• Extended Group Project
This module consists of Monte Carlo simulations using the FLUKA code and an intensive group research project.
• Nuclear Metrology
This module gives an introduction to radiation metrology. Calibration standards, uncertainties and quality assurance will be discussed in the first part. It will be followed by lectures on radiochemistry, nuclear dating and nuclear forensic.
• Radiation Protection and Nuclear Safety
International legislative frameworks of radiation protection are discussed at the beginning of this module. From this starting point, the module covers population and personal exposures to radiation, the principles of dose calculations and example procedures for implementing radiation protection programmes. The module will also describe reactor operation and fuel composition, and includes an overview of reactor decommissioning, fuel storage and disposal.
• Research Project and Dissertation
An extensive dissertation project is carried out during the summer.
Teaching and learning
On this programme, you will gain:
- A systematic understanding of radiation and environmental protection in an academic and professional context, together with a critical awareness of current problems and/or new insights
- A comprehensive understanding of techniques applicable to your own research project in radiation and/or environmental protection
- Originality in the application of knowledge, together with a practical understanding of radiation-based, experimental research projects
- An ability to evaluate and objectively interpret experimental data pertaining to radiation detection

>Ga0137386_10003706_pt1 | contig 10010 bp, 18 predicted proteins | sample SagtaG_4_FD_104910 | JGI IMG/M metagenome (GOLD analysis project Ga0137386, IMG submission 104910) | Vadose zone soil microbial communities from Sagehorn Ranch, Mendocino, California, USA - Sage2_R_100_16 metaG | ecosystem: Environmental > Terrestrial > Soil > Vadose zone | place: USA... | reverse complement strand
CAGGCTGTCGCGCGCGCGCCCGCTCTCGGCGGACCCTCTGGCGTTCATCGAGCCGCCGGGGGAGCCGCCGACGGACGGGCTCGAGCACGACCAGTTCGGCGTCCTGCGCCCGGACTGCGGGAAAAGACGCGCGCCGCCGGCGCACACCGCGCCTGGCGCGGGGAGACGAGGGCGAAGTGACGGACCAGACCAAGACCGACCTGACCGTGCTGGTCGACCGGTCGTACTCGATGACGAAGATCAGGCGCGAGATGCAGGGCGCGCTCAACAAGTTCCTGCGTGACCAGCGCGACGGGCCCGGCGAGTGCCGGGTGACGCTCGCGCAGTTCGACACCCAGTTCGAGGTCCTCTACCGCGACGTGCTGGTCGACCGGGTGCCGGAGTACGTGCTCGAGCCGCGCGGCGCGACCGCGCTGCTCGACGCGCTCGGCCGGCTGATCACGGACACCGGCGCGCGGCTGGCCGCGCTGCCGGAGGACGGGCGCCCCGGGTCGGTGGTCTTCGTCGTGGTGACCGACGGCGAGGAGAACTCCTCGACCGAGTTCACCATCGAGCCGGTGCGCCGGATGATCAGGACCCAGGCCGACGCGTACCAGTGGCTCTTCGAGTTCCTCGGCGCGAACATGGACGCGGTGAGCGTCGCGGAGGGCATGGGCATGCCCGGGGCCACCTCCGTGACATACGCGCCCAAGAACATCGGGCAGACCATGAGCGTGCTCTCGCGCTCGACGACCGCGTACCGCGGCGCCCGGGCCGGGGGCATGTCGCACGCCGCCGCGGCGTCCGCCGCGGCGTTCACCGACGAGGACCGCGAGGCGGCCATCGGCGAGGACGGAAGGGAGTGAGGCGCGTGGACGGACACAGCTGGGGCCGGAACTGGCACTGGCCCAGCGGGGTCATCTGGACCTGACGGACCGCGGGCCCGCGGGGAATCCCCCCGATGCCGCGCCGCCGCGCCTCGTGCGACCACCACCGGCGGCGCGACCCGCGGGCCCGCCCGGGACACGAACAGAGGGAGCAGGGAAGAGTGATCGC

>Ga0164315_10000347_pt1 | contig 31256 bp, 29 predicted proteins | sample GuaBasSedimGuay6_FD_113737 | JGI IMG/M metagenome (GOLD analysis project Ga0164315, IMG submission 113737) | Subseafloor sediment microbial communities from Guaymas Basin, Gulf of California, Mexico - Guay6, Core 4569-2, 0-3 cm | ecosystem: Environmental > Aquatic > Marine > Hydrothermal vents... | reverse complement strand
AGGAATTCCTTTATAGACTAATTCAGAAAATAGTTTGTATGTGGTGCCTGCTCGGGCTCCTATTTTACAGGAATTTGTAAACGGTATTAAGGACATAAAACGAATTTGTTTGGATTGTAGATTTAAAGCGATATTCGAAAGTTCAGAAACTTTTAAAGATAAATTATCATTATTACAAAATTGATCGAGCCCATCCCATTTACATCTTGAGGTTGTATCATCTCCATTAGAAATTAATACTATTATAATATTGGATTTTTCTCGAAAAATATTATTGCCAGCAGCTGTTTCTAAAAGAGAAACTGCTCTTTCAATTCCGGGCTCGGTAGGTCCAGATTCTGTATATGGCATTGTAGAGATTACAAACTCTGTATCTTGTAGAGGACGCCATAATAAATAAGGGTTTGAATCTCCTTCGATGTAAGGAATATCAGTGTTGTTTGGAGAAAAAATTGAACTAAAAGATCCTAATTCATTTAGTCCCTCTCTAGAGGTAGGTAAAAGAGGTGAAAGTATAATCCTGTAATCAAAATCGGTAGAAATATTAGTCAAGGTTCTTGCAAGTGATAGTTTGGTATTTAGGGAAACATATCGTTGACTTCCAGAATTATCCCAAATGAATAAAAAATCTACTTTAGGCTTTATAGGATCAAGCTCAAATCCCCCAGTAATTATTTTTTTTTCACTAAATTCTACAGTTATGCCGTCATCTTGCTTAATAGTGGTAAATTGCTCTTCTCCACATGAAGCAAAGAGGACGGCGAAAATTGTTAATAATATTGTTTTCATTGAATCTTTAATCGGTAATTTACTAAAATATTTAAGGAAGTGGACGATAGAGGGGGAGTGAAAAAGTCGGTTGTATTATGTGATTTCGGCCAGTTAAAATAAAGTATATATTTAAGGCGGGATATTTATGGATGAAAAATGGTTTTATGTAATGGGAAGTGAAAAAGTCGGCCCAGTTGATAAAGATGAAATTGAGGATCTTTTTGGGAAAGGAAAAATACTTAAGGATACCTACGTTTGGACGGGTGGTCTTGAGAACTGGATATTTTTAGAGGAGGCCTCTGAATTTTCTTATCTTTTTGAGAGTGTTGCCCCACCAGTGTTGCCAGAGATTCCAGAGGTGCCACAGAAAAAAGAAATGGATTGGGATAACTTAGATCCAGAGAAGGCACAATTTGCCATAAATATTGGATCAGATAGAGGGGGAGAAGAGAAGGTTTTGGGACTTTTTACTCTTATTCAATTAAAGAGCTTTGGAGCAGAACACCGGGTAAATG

- Familiarity with generic issues in management and safety and their application to radiation and environmental protection in a professional context
Core academic skills:
- The ability to plan and execute, under supervision, an experiment or investigation, and to analyse critically the results and draw valid conclusions from them
- The ability to evaluate the level of uncertainty in results, understand the significance of uncertainty analysis and be able to compare these results with expected outcomes, theoretical predictions and/or with published data – graduates should be able to evaluate the significance of their results in this context
- The ability to evaluate critically current research and advanced scholarship in the discipline of radiation protection
- The ability to deal with complex issues both systematically and creatively, make sound judgements in the absence of complete data, and communicate your conclusions clearly to specialist and non-specialist audiences
Personal and key skills:
- The ability to both communicate complex scientific ideas and the conclusions of an experiment, investigation or project concisely, accurately and informatively
- The ability to manage your own learning and to make use of appropriate texts, research articles and other primary sources
- Responsibility for personal and professional development, and the ability to use external mentors for personal/professional purposes
The programme has produced over 500 UK and overseas graduates, many of whom have gone on to well-paid positions in companies in the nuclear and radiation sectors. In the UK we need to decommission old reactors and build new ones to provide a low-carbon source of energy. This, together with, for example, the importance of radioisotopes in fields such as medicine, means that the career prospects of our graduates are excellent.
Find out how to apply here - http://www.surrey.ac.uk/apply/postgraduate
A minimum 2.2 honours degree (or overseas equivalent) in the physical or environmental sciences, electronics or in a relevant engineering discipline.English language requirements: IELTS minimum overall: 6.5; IELTS minimum by component: 6.0